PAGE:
The transformation of Tip to Ozma seems clearly meant to provide a trouser role for a pretty young stage actress to play the role of Tip and appear in a beautiful gown in the final scene. The book was written to be a stage show, to try to repeat the tremendous success of the Broadway Wizard. In the show--The Woggle-Bug--Tip is aware early on that he's actually a transformed girl.

Funny, I've always found the "interpreter scene" between Jack and the Scarecrow to be really weird and uncomfortable. And as a kid, I didn't understand most of the Woggle-bug's puns. I think Wizard remains a much stronger book than Land. But of course, tastes differ.

As a kid, too, I wasn't much phased by Tip turning into Ozma. There are plenty of transformations of characters in the Oz books. This one didn't seem much different to me. As an adult, however, I can understand others' reactions--from fascination to freaked out.

Marvel's comics adaptation of Marvelous Land will indeed be as faithful to Baum as was the adaptation of Wonderful Wizard.
Mari Ness
20. MariCats
Sorry for taking so long to reappear here - real life and all that.

@17 Inkless I may be wrong, but I think Maguire references Tip by calling the missing Ozma "Ozma Tipperarius" or something like that. I remember chuckling a little over it.

I'd also say that Maguire so transforms the Oz landscape that I'm not particularly miffed at minor changes - I just enjoyed seeing all the little Tik-Toks around.

@18, Jim, I'll be chatting a lot about Ozma's personality in upcoming reviews, since she certainly changes dramatically from this book to the next, and continues to evolve in later books. (Thankfully. If the Ozma of Emerald City had stayed around I wouldn't have finished the series.)

#19, Eric, first let me squee a little at finding you here :) I'm so looking forward to Marvelous Land.

Second, I saw some other elements clearly meant for the stage - the armies of girls easily turned into chorus lines, for instance. So it's not hard to think of Tip/Ozma as a trouser role.
Michael B Sullivan
21. ericshanower
Both Tip and Mombi appear in the second Wicked book, Son of a Witch. The main character, Liir, crosses paths with them very briefly. I don't remember whether they're called by their names--I think not--but anyone who knows the characters will recognize them.
Michael B Sullivan
22. Glitchie
One thing I've found particularly hard to digest about this book and The Wonderful Wizard of Oz is Baum's description of landscapes. In The Wonderful Wizard of Oz, the grass over the countryside was green, the dirt was brown, and the 'zones' of Oz were separated by colors - blue for Munchkins, Yellow for Winkies, Purple for the Gillikins, and Red for the Quadlings. Well, when you get to this book, he describes it differently. Even the dirt and mud were the color of whatever country you were in, where as before, it was just what color your clothes, houses, or fences were painted and what color flowers you grew. This difference makes it hard to deal with continuity and I wish he'd taken notes or gone back and reread what he'd already done.

I don't know, perhaps he was thinking it was just going to be a kids book and it wouldn't matter... *shrug*
Michael B Sullivan
23. Charlie Mane
It's really a shame that Baum never wrote another Oz book as clever, as witty, and as memorable as The Land of Oz. For once, he didn't seem to be aiming the story directly at children; he seemed to be writing it to please himself. The result is absolutely delightful. You're right, Maris, the book IS laugh-out-loud funny. It's so good that, whenever I mention the Oz books to friends, I always recommend that they read The Wizard and The Land books first and foremost, so that they get a taste of Baum at his best. It's a pity that the later books became, I'm sorry to say, so episodic and childish in tone; wit gave way to forced whimsy, and Baum's determination to sanitize Oz robbed the land of much of its early gritty rural identity. But at least he wrote two really good books in his series. I think J.K. Rowling wrote only one: The Prisoner of Azkaban. The rest of her work reminds me uncomfortably of the gradual decline of the Oz series. Getting back to The Land, I really wonder why a movie hasn't been made of it. I do know that a TV version was broadcast on The Shirley Temple Theater TV show (I actually remember seeing part of it - I remember seeing the Sawhorse talking, a very fuzzy memory). The Land would make a great movie IMO.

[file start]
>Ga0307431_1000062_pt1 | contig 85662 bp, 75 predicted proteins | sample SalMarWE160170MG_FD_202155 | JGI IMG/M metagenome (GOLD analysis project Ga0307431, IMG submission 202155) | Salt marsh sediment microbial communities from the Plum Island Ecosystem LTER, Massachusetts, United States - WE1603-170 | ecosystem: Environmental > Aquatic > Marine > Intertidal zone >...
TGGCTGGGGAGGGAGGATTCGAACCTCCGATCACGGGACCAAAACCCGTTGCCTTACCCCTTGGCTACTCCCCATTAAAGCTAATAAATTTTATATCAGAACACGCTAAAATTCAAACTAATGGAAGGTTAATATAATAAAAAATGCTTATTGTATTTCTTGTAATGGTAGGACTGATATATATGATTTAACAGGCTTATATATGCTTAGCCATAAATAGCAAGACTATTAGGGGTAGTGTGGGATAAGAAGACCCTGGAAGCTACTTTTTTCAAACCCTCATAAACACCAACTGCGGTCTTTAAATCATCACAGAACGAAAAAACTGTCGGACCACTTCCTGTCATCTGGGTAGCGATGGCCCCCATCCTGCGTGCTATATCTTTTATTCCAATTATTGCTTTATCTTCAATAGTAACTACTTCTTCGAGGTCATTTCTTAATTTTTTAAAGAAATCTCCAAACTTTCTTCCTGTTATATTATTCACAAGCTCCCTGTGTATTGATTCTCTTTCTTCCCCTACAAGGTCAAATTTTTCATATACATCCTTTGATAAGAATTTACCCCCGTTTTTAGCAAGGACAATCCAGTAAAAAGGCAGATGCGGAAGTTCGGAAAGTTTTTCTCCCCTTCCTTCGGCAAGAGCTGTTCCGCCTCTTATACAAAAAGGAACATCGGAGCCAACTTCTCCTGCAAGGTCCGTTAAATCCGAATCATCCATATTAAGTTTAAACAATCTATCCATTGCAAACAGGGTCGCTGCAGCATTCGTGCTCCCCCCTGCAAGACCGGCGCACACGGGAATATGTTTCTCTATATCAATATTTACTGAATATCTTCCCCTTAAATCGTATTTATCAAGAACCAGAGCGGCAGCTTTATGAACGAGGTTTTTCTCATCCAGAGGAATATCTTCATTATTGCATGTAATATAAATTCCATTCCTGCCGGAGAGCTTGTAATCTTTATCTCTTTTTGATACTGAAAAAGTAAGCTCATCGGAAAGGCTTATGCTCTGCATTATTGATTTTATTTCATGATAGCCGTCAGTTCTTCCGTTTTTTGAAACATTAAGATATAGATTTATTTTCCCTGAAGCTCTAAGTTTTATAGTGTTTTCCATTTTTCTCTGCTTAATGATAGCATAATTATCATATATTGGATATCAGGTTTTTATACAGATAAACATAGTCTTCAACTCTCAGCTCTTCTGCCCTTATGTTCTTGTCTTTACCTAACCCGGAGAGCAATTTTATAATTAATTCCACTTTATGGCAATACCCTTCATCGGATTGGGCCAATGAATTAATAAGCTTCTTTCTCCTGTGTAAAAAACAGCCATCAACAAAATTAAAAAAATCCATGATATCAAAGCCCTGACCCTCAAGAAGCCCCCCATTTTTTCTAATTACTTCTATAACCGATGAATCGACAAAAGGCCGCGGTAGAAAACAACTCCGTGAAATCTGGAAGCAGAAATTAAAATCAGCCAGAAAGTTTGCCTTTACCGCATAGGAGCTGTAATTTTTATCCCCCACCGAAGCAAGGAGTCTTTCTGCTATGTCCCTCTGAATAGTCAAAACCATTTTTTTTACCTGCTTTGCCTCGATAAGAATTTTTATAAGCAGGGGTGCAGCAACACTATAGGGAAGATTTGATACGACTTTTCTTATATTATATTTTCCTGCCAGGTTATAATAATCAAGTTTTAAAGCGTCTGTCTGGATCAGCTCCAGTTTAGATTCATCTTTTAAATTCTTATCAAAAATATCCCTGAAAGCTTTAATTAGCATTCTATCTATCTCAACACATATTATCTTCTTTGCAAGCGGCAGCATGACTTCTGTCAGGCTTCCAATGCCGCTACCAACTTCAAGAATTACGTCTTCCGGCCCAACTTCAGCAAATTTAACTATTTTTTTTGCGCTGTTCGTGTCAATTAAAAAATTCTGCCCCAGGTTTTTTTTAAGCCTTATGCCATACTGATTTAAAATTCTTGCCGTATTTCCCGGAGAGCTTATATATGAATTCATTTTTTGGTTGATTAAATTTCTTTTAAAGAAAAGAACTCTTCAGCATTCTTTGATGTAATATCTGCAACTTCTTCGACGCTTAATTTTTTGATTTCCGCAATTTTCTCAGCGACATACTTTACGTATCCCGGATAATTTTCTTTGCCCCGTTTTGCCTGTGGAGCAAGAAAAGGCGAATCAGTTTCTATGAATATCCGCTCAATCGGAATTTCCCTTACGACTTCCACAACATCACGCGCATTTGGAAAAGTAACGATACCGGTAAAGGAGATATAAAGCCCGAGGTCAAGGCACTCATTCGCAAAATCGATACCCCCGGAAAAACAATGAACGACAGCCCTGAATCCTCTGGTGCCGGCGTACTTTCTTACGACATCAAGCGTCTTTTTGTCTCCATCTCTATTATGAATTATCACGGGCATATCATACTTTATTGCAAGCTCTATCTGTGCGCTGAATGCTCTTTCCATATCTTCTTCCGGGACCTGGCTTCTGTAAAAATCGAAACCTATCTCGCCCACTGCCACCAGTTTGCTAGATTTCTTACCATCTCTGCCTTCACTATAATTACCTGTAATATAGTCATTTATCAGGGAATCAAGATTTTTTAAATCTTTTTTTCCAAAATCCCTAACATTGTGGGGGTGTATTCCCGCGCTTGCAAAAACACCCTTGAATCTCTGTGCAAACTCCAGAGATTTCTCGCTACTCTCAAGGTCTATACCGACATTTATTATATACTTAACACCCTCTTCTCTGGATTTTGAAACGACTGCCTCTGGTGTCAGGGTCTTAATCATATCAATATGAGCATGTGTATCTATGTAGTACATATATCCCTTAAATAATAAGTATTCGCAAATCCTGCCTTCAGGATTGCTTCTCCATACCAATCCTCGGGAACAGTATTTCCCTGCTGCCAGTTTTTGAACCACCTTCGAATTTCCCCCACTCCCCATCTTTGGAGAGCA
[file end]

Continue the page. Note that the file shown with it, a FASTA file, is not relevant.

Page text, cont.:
Mari Ness
24. MariCats
Some elements of The Marvelous Land of Oz have appeared in other Oz movies - Return to Oz, for instance, which I haven't seen in years, but which I remember disliking because (in my opinion) it messed up the story without keeping up the humor. And my understanding is that some of the upcoming Oz film projects plan to use elements from the later Baum books - although, this being Hollywood, I suspect that's subject to change.

I do think that The Wizard of Oz film is a hard act to follow - not just because of the catchy, memorable songs, or because it's now a film icon, but because it really is a very good film. Any post Oz film that does a direct sequel, with or without music, is invariably going to be compared with the 1939 film, and while I have no doubt that an equally good film could be created, especially by using the Marvelous Land of Oz or (if the film wants to keep Dorothy as a featured character) Ozma of Oz, but I can readily understand why Hollywood producers might balk at the task, and try to do a "new" (and probably less interesting and more disappointing) take on Oz.

I don't think the decline in the Oz series comes as much from Baum's decision to focus on children as much as from his decreasing lack of interest in Oz, and resentment that his readers just wanted to read more about Dorothy. He was professional enough to continue to write, but not inspired enough to produce something as delightful, laugh-out-loud funny and well plotted as this one. It's a fairly common reaction from authors, especially those creating iconic characters - the Sherlock Holmes stories, Hound of the Baskervilles aside, were never as good after Holmes miraculously rose from the falls as before.